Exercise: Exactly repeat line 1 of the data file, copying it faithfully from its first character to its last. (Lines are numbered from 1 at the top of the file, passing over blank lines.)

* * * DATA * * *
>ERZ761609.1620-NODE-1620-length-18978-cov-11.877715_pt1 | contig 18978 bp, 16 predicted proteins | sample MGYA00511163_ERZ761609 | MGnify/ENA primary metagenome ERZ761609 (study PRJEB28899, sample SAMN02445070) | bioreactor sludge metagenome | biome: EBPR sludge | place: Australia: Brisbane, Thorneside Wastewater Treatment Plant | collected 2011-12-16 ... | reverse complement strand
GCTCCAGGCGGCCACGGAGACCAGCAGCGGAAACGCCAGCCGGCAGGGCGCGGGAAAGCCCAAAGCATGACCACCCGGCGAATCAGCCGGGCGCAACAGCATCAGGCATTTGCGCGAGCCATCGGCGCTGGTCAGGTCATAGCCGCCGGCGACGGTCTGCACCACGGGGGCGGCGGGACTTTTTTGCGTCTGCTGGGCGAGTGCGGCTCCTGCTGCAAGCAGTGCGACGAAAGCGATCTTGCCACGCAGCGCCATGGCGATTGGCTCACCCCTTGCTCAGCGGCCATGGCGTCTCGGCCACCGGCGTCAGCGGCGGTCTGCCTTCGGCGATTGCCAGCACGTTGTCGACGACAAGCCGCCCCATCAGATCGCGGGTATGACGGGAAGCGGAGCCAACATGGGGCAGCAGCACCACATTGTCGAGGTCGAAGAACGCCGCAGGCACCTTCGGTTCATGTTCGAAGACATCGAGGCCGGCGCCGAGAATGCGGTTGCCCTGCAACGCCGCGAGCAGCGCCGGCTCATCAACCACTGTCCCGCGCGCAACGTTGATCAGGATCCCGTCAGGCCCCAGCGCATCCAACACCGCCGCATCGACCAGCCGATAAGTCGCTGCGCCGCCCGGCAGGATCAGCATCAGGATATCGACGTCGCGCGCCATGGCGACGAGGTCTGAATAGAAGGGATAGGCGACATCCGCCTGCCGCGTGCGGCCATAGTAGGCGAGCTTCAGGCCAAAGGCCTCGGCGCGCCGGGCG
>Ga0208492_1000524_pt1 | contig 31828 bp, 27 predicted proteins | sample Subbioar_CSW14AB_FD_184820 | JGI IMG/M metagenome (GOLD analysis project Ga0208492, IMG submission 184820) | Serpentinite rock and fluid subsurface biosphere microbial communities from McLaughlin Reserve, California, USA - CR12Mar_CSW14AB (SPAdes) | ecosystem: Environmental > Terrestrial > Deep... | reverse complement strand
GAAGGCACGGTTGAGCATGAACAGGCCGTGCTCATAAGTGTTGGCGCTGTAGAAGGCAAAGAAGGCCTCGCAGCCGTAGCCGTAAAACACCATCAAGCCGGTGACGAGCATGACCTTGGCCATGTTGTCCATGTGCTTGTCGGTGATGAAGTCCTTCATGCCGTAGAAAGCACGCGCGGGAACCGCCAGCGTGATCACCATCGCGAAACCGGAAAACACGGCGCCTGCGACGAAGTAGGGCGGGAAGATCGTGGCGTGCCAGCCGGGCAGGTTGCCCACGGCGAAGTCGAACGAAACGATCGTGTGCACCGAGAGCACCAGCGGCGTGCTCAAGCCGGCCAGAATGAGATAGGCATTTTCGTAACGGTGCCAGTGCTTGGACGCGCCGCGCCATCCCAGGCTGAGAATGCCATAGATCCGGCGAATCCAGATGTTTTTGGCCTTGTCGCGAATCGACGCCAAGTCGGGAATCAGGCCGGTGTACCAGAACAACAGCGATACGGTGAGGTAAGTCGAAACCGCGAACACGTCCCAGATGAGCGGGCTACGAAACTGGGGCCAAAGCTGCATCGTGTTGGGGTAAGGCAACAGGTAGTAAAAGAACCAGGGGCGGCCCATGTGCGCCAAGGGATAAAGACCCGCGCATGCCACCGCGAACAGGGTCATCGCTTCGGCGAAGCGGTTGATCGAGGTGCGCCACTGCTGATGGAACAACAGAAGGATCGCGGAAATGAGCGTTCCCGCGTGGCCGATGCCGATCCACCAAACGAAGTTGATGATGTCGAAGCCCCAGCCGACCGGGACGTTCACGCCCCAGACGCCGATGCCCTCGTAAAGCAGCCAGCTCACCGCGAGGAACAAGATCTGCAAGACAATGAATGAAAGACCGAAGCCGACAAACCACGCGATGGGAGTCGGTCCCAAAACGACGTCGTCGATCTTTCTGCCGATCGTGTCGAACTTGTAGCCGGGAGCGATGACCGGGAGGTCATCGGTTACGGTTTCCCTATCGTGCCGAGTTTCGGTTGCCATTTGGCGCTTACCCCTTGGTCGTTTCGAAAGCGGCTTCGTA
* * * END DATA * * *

>ERZ761609.1620-NODE-1620-length-18978-cov-11.877715_pt1 | contig 18978 bp, 16 predicted proteins | sample MGYA00511163_ERZ761609 | MGnify/ENA primary metagenome ERZ761609 (study PRJEB28899, sample SAMN02445070) | bioreactor sludge metagenome | biome: EBPR sludge | place: Australia: Brisbane, Thorneside Wastewater Treatment Plant | collected 2011-12-16 ... | reverse complement strand